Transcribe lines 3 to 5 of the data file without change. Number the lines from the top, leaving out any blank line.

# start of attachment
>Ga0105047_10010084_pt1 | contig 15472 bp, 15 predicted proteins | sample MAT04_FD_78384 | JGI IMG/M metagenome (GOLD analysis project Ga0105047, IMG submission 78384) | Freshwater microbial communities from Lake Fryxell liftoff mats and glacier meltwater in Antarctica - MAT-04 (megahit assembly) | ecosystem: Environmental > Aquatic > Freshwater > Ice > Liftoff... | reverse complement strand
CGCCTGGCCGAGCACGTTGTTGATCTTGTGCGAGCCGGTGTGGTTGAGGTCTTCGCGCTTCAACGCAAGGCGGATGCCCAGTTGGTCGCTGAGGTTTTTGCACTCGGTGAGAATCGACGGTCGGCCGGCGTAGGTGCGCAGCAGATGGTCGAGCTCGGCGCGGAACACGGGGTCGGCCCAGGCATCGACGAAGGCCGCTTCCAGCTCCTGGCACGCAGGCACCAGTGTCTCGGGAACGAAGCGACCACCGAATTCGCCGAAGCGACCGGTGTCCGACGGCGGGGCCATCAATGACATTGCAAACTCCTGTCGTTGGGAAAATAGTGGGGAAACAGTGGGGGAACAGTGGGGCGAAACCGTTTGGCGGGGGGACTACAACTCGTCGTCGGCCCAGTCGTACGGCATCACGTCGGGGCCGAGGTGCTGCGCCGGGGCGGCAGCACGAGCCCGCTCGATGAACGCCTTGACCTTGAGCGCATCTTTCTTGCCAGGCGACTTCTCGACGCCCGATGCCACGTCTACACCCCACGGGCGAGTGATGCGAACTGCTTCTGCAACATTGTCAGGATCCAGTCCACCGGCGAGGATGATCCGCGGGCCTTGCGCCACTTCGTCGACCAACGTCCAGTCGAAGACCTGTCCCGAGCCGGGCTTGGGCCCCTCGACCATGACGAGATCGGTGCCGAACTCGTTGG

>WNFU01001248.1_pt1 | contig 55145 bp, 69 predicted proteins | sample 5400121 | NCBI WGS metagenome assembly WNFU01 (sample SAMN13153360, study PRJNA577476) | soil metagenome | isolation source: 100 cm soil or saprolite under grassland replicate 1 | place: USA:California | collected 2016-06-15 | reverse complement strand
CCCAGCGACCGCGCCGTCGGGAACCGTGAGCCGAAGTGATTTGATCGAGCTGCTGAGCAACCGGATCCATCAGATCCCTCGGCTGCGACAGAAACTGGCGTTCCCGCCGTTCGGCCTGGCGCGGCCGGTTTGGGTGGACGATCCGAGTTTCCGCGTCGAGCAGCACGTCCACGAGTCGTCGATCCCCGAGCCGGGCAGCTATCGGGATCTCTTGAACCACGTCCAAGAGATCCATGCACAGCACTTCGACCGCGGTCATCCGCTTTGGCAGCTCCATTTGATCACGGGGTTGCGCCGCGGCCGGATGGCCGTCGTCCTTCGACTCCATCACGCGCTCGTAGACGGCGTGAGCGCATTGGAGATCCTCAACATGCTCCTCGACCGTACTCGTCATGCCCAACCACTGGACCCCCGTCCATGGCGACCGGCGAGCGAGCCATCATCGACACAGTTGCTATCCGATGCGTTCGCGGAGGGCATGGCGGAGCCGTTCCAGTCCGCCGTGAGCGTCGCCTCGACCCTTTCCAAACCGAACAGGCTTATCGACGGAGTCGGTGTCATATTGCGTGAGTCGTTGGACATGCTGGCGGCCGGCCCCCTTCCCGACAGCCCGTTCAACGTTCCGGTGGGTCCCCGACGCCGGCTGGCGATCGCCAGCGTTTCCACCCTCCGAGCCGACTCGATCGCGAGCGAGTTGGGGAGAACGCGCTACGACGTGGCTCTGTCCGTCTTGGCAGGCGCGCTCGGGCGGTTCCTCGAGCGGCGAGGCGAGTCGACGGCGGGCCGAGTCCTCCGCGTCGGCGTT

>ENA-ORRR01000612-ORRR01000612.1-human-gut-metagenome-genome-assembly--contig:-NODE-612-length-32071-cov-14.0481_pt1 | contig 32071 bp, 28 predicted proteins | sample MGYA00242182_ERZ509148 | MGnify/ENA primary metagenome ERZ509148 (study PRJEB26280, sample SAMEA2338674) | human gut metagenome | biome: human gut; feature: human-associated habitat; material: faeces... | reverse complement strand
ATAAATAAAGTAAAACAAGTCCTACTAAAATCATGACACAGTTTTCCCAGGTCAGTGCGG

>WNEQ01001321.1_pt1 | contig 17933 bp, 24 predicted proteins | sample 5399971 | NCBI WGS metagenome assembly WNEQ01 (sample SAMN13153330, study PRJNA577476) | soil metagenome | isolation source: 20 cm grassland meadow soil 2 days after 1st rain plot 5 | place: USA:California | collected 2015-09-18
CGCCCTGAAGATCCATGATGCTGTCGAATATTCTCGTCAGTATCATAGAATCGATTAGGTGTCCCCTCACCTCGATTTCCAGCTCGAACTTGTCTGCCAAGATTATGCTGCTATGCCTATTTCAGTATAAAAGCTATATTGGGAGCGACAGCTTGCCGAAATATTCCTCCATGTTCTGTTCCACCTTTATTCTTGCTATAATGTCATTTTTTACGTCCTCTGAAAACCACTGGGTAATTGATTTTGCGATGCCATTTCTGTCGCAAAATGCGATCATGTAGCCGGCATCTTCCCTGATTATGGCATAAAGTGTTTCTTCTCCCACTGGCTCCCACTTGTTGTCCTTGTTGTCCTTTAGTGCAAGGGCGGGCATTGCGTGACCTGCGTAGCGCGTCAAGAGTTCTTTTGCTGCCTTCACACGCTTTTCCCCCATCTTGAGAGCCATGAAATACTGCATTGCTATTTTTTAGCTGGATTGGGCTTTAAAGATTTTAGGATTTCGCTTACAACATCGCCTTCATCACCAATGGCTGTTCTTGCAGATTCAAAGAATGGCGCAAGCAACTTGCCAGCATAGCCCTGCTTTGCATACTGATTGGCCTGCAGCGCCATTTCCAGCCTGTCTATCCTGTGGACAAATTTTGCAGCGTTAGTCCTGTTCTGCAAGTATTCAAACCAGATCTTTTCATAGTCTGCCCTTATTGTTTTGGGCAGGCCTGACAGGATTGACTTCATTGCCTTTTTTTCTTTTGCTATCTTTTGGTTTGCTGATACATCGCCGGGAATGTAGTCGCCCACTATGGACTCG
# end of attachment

>WNFU01001248.1_pt1 | contig 55145 bp, 69 predicted proteins | sample 5400121 | NCBI WGS metagenome assembly WNFU01 (sample SAMN13153360, study PRJNA577476) | soil metagenome | isolation source: 100 cm soil or saprolite under grassland replicate 1 | place: USA:California | collected 2016-06-15 | reverse complement strand
CCCAGCGACCGCGCCGTCGGGAACCGTGAGCCGAAGTGATTTGATCGAGCTGCTGAGCAACCGGATCCATCAGATCCCTCGGCTGCGACAGAAACTGGCGTTCCCGCCGTTCGGCCTGGCGCGGCCGGTTTGGGTGGACGATCCGAGTTTCCGCGTCGAGCAGCACGTCCACGAGTCGTCGATCCCCGAGCCGGGCAGCTATCGGGATCTCTTGAACCACGTCCAAGAGATCCATGCACAGCACTTCGACCGCGGTCATCCGCTTTGGCAGCTCCATTTGATCACGGGGTTGCGCCGCGGCCGGATGGCCGTCGTCCTTCGACTCCATCACGCGCTCGTAGACGGCGTGAGCGCATTGGAGATCCTCAACATGCTCCTCGACCGTACTCGTCATGCCCAACCACTGGACCCCCGTCCATGGCGACCGGCGAGCGAGCCATCATCGACACAGTTGCTATCCGATGCGTTCGCGGAGGGCATGGCGGAGCCGTTCCAGTCCGCCGTGAGCGTCGCCTCGACCCTTTCCAAACCGAACAGGCTTATCGACGGAGTCGGTGTCATATTGCGTGAGTCGTTGGACATGCTGGCGGCCGGCCCCCTTCCCGACAGCCCGTTCAACGTTCCGGTGGGTCCCCGACGCCGGCTGGCGATCGCCAGCGTTTCCACCCTCCGAGCCGACTCGATCGCGAGCGAGTTGGGGAGAACGCGCTACGACGTGGCTCTGTCCGTCTTGGCAGGCGCGCTCGGGCGGTTCCTCGAGCGGCGAGGCGAGTCGACGGCGGGCCGAGTCCTCCGCGTCGGCGTT

>ENA-ORRR01000612-ORRR01000612.1-human-gut-metagenome-genome-assembly--contig:-NODE-612-length-32071-cov-14.0481_pt1 | contig 32071 bp, 28 predicted proteins | sample MGYA00242182_ERZ509148 | MGnify/ENA primary metagenome ERZ509148 (study PRJEB26280, sample SAMEA2338674) | human gut metagenome | biome: human gut; feature: human-associated habitat; material: faeces... | reverse complement strand